eyes were instantly withdrawn; and she sat silently meditating,
in a fixed attitude, for a few minutes. A few minutes were sufficient
for making her acquainted with her own heart. A mind like hers,
once opening to suspicion, made rapid progress; she touched, she
admitted, she acknowledged the whole truth. Why was it so much worse that
Harriet should be in love with Mr. Knightley than with Frank Churchill?
Why was the evil so dreadfully increased by Harriet’s having some
hope of a return? It darted through her with the speed of an arrow
that Mr. Knightley must marry no one but herself!
This quotation, from Chapter 47,
comes in the midst of Emma’s conversation with Harriet in which
Harriet confesses her feelings for Mr. Knightley. For the majority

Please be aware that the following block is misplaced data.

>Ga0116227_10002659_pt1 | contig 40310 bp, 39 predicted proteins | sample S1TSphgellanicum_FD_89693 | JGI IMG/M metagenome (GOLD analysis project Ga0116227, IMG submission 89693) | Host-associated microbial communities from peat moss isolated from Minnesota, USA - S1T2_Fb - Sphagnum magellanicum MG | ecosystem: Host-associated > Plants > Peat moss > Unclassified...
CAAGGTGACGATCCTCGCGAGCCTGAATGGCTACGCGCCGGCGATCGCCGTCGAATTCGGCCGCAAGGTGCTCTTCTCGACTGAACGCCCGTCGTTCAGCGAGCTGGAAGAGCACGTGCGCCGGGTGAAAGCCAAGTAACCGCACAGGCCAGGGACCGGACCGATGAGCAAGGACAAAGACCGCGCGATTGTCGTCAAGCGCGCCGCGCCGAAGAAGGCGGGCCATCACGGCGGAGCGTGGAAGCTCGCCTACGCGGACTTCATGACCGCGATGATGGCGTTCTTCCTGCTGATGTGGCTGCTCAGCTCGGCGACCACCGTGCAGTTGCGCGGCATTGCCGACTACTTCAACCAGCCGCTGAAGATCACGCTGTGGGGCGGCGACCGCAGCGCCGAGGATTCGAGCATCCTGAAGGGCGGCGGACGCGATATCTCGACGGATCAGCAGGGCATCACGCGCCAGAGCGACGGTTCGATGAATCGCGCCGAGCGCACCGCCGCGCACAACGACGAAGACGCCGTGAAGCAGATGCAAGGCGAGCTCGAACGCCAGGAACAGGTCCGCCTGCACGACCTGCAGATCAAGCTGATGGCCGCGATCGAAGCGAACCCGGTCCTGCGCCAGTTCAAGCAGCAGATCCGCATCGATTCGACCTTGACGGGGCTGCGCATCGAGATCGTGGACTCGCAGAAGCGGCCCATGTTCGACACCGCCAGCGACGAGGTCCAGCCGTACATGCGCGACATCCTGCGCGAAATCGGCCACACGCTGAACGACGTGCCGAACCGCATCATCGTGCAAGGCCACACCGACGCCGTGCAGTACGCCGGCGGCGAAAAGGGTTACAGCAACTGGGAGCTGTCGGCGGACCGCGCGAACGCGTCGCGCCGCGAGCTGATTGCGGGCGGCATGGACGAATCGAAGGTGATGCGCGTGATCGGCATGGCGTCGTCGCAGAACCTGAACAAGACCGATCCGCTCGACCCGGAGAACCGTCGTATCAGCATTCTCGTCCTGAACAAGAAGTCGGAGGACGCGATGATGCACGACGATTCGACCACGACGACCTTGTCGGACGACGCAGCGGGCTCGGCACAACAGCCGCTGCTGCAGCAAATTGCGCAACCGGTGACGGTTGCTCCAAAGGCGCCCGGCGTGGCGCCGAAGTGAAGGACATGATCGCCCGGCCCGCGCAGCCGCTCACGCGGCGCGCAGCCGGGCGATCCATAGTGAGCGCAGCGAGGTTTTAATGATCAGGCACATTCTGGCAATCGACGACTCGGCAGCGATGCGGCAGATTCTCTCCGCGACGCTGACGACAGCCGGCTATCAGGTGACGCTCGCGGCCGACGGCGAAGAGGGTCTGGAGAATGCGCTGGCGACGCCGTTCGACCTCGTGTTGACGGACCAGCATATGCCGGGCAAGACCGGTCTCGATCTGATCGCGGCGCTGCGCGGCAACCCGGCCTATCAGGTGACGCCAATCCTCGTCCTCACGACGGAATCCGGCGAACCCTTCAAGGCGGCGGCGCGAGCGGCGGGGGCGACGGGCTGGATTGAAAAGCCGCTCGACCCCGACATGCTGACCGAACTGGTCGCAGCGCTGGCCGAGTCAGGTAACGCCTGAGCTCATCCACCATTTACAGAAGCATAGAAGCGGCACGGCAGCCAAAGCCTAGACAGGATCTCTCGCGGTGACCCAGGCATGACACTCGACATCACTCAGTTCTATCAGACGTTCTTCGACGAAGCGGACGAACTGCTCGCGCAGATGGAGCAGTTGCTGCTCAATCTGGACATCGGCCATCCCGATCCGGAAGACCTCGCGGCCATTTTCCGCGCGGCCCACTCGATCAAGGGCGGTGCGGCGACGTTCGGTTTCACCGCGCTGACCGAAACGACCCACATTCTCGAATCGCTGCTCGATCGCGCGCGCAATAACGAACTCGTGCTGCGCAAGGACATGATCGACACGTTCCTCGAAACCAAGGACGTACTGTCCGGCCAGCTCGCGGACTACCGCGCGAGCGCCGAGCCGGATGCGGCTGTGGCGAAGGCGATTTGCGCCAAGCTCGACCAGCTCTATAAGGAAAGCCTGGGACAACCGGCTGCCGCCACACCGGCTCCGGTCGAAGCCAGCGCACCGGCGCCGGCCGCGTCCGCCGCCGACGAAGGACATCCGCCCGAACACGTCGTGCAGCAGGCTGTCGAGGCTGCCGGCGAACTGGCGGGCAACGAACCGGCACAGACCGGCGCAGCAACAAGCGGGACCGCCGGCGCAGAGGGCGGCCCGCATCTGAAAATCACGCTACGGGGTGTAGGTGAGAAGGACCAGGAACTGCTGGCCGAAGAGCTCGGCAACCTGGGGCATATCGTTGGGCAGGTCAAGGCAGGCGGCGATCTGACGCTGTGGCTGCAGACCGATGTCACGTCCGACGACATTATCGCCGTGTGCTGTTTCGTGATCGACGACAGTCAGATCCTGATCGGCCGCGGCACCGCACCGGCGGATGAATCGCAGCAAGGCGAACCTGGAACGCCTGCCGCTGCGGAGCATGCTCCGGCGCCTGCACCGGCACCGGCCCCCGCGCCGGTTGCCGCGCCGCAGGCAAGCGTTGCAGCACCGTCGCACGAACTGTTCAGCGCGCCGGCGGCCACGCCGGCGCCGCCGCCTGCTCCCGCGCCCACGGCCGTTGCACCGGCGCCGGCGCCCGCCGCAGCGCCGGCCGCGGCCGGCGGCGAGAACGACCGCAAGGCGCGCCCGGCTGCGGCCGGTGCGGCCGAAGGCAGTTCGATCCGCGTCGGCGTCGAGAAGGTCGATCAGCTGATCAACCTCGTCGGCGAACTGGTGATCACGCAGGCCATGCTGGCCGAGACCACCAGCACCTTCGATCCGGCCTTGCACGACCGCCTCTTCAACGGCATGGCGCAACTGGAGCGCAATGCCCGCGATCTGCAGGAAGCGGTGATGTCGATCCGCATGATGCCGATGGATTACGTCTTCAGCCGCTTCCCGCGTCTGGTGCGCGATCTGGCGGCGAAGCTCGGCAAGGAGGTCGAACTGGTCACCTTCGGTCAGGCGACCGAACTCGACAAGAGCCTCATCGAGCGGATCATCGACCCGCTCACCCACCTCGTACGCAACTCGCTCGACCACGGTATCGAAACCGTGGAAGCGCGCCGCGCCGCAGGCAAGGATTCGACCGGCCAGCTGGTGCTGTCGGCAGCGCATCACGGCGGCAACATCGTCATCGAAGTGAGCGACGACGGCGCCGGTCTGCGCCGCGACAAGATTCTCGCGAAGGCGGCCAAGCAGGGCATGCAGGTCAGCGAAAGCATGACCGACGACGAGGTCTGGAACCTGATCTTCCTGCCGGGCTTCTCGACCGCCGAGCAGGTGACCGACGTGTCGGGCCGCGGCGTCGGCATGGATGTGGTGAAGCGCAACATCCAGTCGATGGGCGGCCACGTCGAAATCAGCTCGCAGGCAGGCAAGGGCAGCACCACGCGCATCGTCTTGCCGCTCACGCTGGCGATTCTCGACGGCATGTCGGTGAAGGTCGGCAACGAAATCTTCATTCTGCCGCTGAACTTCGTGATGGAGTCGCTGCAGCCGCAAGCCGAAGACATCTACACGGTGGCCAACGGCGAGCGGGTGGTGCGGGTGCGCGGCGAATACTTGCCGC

of the novel, Emma’s suspicions and her attention have been misdirected,
focusing on Harriet’s possible matches and on her speculations about
Jane. Once her perceptiveness and ability to see beyond appearances
are finally directed appropriately (after her realization that Frank
and Jane are engaged), she makes a swift leap forward in her own
self-understanding. However, Emma does not come to the realization
that she loves Knightley on her own; only her jealousy of Harriet
brings her there. The relationship between Emma and Knightley, though
based on their private history together, takes shape only in the
context of the surrounding web of social relationships.